6660098369_640ec3fb64Our autistic son is working on building his vocabulary. He practices in his day-to-day activities, talking with us, and using technology, but still finds it challenging. Vocabulary is a tough skill to master, as he is improving on communication and language skills. He is a high-functioning autistic, rambunctious, serious little man with a photographic memory. We learned he is a visual learner and can see words once and memorize how to spell them and what they mean. We are trying to build off this and have found several iPad apps that are helping.

Because autistic children learn visually and most are language-challenged, the iPad can help by offering apps for vocabulary building, category naming, learning opposites, and communication.

Building Vocabulary

We found a few apps that we like for building vocabulary. One is Speech with Milo, that has created separate apps, like Articulation, Verbs, Prepositions, Sequencing, and Storybook. Prices range from .99 to $3.99. We use the verbs app to help my son understand actions and build his vocabulary using the “ing” words, such as standing, running, thinking, waving, etc. The app is colorful and interactive and lets him move at his own pace.

I also just discovered the series of Vocabulary Catcher apps, which are free. It offers 6 separate apps for different categories.

Learning names of animals is one thing, but learning where they live is another. There are farm, forest, jungle, sea, and zoo animals to categorize and sports, classroom objects, and clothing. Very helpful for autistic children because they can associate the picture with the audio and practice to master the word.

Sentence Building

Rather than sitting in front of a video game, my son loves reading and writing. He likes spelling, writing, and reading and reads better than his older brother, most days. We discovered Abitalk’s Sentence Builder free app where my son builds his own sentences. Abitalk has many free phonics, spelling, reading comprehension, and vocabulary apps. He loves it because the words and punctuation are provided and he has to drag-and-drop the sentence in order after it’s read to him. Reinforcing audio motivates him to do more.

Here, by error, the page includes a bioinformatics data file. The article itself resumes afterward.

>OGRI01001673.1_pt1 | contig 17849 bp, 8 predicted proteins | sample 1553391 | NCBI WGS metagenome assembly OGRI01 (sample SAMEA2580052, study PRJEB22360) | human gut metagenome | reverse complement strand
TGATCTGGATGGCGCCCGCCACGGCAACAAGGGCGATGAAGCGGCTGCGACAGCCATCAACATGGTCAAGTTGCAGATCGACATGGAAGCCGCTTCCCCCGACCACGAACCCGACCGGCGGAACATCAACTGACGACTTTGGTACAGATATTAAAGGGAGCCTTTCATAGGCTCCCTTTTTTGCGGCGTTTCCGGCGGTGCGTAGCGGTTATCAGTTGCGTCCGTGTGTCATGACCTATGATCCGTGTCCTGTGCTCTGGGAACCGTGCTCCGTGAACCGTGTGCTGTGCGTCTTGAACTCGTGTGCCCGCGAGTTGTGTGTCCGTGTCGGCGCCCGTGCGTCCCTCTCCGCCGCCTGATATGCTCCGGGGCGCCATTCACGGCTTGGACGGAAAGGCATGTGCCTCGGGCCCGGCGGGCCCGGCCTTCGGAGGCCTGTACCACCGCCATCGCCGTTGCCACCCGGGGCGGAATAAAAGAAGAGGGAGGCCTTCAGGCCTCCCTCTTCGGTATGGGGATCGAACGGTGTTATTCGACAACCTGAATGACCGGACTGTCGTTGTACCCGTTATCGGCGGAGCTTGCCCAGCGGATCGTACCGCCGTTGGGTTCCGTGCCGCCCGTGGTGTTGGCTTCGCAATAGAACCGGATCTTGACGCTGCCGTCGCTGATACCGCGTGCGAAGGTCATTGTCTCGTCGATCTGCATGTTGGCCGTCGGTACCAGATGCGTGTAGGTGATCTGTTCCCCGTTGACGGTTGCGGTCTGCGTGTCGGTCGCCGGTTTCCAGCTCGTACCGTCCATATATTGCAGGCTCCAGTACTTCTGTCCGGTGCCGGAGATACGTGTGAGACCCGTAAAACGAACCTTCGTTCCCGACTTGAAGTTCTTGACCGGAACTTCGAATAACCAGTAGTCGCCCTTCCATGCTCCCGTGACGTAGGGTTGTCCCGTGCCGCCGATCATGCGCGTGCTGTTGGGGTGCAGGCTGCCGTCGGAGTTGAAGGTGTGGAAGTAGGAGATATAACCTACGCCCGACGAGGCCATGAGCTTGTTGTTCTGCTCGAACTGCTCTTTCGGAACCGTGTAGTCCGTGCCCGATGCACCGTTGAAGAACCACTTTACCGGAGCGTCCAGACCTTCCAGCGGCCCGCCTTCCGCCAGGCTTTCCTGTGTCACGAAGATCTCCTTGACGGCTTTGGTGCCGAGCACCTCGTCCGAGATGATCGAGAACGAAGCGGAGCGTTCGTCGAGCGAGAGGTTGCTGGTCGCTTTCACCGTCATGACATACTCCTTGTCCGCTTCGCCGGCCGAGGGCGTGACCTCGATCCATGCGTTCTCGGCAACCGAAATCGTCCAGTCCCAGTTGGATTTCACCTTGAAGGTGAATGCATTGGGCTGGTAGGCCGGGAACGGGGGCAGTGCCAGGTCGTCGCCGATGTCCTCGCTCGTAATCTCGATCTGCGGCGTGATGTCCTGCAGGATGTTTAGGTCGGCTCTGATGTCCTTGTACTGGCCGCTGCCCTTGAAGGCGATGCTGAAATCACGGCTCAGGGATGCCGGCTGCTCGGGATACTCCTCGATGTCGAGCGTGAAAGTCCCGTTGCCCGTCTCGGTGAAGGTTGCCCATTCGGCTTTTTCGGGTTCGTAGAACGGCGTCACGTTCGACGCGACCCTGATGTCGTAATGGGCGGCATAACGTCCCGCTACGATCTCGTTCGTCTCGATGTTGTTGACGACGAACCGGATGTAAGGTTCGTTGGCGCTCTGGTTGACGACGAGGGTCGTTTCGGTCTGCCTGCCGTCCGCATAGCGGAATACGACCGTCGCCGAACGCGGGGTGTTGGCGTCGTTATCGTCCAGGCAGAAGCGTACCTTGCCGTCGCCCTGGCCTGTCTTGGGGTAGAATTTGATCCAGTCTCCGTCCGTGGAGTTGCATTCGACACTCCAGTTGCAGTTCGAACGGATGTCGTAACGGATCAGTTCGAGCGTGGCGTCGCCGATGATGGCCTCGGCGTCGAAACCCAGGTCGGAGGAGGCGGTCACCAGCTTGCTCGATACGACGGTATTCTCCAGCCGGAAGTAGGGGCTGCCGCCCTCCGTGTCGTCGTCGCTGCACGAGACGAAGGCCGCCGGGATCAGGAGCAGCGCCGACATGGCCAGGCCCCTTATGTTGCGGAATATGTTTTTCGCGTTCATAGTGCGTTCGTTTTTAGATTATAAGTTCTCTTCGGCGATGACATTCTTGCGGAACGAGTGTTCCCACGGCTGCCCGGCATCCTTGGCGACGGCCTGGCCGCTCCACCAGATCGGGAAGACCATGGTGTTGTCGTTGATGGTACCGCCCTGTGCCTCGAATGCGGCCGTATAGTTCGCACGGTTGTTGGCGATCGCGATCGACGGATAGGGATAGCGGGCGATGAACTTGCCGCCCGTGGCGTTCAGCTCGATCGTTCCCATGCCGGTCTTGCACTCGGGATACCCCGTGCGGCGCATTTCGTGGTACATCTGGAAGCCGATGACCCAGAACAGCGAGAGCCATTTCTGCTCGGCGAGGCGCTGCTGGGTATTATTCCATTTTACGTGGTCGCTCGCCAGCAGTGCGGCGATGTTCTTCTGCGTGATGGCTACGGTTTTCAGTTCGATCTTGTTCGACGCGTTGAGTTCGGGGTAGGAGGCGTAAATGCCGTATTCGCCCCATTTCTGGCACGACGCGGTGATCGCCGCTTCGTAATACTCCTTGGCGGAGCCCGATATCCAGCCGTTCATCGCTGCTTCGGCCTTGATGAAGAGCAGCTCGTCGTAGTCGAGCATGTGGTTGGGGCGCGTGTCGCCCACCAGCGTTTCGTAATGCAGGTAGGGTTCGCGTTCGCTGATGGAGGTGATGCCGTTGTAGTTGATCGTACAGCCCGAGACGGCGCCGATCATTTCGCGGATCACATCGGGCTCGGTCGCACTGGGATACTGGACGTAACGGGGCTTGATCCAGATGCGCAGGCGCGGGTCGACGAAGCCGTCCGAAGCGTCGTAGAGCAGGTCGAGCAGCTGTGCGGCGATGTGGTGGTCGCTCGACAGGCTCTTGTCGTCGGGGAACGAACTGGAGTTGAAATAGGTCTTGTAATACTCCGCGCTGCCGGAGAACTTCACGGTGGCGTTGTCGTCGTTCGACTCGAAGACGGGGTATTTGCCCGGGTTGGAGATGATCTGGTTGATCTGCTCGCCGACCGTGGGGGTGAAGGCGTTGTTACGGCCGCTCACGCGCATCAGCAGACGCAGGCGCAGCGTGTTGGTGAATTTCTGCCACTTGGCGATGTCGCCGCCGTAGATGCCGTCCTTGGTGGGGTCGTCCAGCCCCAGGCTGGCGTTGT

Learning Categories

Categories and sub-categories are a challenge! Think about it, you just learned the word “caribou” now you must categorize it and understand why it goes in the safari category. We discovered the Things That Go Together app by Grasshopper Apps where kiddos can match items that go together. My son loves this game. He also uses Category Carousel with his speech therapist where he has to place the correct item in the correct category. It uses real pictures of items and easy touch-and-drag actions. You can select two categories at once allowing the child to place items in two categories, making it more of a challenge.

We are finding the iPad is a helpful tool for language building and vocabulary building and with so many apps to choose from, you’ll be sure to find one that suits you and your children.

Photo courtesy of:  flickingerbrad

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